Extension methods enable you to “add” methods to existing types without creating a new derived type, recompiling, or otherwise modifying the original type. Extension methods are a special kind of static method, but they are called as if they were instance methods on the extended type. Continue reading
“Fluent interfaces simplify your object consumption code by making your code more simple, readable and discoverable.”
“Method chaining” is a common technique where each method returns an object and all these methods can be chained together to form a single statement.
The core idea behind building a fluent interface is one of readability – someone reading the code should be able to understand what is being achieved without having to dig into the implementation to clarify details. Continue reading
Interfaces can’t be instantiated by definition. You always instantiate a concrete class. When you use interface variables in your code, it allows you to more easily switch out the concrete implementation, which makes your code more flexible.That’s the power of an interface. Continue reading
What are covariance and contravariance?
In C#, covariance and contravariance enable implicit reference conversion for array types, delegate types, and generic type arguments.Covariance preserves assignment compatibility and contravariance reverses it. In C#, covariance and contravariance are supported only for reference types.
http://www.codeproject.com/Articles/42863/Covariance-and-Contravariance-in-C Continue reading
C# 4.0 now supports using optional parameters with methods, constructors, and indexers (note: VB has supported optional parameters for awhile).
Parameters are optional when a default value is specified as part of a declaration. For example, the method below takes two parameters – a “category” string parameter, and a “pageIndex” integer parameter. The “pageIndex” parameter has a default value of 0, and as such is an optional parameter: Continue reading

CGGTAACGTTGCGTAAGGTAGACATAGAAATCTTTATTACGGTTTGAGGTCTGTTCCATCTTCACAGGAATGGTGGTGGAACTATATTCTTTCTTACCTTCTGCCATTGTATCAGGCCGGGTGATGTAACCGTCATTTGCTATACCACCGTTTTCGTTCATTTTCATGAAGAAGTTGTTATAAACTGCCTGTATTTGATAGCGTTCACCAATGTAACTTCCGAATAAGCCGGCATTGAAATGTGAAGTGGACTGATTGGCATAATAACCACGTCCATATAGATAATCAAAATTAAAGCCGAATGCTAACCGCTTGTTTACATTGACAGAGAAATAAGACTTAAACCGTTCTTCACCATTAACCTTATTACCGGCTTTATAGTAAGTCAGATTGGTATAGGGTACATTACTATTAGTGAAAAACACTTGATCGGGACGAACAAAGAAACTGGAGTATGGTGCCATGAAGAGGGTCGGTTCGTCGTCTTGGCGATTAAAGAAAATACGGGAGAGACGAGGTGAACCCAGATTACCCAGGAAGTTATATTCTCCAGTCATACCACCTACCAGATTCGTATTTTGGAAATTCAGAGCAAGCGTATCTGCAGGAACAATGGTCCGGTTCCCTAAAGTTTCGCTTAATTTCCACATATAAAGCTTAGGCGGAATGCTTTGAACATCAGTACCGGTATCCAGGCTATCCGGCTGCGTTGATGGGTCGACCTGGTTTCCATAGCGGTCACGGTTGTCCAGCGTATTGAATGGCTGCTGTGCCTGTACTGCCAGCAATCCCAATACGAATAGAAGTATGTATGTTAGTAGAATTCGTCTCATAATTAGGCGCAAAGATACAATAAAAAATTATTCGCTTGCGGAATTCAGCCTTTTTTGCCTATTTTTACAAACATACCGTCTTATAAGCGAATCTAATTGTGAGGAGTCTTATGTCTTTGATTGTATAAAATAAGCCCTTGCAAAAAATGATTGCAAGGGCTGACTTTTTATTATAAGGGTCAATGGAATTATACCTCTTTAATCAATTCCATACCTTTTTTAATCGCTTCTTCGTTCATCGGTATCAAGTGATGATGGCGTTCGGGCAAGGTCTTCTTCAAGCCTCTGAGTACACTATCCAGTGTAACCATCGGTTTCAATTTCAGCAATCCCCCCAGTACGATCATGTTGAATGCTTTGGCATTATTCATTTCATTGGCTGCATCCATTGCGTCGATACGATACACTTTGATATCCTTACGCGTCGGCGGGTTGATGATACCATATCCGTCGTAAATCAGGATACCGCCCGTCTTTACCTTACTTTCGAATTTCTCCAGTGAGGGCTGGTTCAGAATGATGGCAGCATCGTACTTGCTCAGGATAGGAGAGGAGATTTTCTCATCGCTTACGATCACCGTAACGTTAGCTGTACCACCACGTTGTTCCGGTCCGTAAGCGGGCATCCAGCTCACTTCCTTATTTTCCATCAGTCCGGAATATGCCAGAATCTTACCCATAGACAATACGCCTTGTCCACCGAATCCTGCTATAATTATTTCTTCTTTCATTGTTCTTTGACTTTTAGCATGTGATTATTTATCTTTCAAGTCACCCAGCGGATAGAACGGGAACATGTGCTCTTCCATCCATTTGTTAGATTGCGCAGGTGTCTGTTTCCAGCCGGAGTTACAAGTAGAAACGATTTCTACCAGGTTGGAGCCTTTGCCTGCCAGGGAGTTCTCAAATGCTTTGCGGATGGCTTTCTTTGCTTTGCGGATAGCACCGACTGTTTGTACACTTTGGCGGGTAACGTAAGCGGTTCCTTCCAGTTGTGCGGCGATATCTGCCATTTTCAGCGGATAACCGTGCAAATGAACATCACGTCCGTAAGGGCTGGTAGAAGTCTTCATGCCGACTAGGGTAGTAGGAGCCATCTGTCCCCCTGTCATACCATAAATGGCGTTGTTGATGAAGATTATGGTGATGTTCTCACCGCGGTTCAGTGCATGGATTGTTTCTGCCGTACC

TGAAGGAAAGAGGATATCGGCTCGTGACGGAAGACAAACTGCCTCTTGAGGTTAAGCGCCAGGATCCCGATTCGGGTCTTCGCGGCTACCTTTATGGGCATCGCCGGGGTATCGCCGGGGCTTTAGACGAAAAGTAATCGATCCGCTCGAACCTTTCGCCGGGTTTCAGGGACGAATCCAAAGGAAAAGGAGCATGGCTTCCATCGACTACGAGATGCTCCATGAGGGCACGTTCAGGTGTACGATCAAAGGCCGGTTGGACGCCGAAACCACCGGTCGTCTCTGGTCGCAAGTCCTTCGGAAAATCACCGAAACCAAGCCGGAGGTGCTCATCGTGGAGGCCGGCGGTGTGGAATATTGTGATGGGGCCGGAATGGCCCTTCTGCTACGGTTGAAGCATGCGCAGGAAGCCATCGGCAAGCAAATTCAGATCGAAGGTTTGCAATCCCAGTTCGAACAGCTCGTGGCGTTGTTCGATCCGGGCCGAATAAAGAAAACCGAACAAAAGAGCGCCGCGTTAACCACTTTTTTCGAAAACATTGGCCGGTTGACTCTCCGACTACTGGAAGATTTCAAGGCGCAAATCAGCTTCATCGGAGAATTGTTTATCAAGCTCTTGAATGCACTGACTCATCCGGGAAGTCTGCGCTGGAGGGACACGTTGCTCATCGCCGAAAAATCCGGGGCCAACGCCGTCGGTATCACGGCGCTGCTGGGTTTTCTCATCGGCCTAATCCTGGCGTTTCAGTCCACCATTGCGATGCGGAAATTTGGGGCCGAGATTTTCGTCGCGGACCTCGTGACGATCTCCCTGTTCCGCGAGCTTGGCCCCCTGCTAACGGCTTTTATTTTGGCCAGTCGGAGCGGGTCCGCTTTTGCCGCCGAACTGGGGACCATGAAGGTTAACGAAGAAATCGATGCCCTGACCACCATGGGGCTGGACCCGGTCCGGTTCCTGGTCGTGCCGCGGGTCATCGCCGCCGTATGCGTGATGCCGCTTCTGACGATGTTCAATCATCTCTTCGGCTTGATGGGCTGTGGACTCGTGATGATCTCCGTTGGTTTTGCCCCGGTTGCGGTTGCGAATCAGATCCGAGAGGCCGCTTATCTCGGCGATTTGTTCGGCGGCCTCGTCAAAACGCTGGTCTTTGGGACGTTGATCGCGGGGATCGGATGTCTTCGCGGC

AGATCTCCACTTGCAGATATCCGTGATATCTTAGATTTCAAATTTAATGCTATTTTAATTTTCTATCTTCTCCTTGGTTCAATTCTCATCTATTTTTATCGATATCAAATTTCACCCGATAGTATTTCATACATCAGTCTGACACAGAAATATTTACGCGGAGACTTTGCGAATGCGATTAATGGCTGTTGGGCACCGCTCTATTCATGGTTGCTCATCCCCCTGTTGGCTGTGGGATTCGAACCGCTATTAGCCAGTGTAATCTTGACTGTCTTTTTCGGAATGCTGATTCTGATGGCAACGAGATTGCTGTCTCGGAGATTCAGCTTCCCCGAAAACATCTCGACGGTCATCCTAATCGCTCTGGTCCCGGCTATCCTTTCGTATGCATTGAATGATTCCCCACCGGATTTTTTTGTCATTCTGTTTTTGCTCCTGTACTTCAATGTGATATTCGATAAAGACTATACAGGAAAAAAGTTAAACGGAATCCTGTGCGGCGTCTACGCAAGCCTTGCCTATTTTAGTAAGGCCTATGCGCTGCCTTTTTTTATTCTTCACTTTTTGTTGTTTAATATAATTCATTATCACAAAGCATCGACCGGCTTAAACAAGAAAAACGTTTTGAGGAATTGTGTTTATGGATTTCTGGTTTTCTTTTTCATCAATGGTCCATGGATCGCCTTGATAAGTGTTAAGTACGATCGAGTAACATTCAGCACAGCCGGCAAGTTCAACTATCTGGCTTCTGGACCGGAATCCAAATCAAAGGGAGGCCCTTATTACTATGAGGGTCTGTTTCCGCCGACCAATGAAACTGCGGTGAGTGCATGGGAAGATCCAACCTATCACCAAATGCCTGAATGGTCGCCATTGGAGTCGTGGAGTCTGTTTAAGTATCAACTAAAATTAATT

The ‘And'(&) operator evaluates both sides, where ‘AndAlso'(&&) only evaluates the right side if the left side is true.
If mystring IsNot Nothing And mystring.Contains("Foo") Then ' bla bla End If
The above throws an exception if
mystring = Nothing
If mystring IsNot Nothing AndAlso mystring.Contains("Foo") Then ' bla bla End If
This one does not throw an exception. Continue reading
int? is shorthand for
int? allows you to have “null” values in your int.
The ?? operator can be very useful in these scenarios. Continue reading
The ?? operator is called the null-coalescing operator and is used to define a default value for nullable value types or reference types. It returns the left-hand operand if the operand is not null; otherwise it returns the right operand.
A nullable type can contain a value, or it can be undefined. The ?? operator defines the default value to be returned when a nullable type is assigned to a non-nullable type. If you try to assign a nullable value type to a non-nullable value type without using the ?? operator, you will generate a compile-time error. If you use a cast, and the nullable value type is currently undefined, an InvalidOperationException exception will be thrown. Continue reading
C# has two type of data types. Value type and reference types. String is reference type and int is value type. A reference type can be assigned with a null value like string s = null; But you can not assign a null value direcly to a inteer. like int a = null . So to make the value type accept a null value, nullable types are used.
Nullable types can represent all the values of an underlying type, and an additional null value.
To represent null in a value type, you must use a special construct called a nullable type. It is represented using ? symbol.
Int32? I=null; //now its ok Continue reading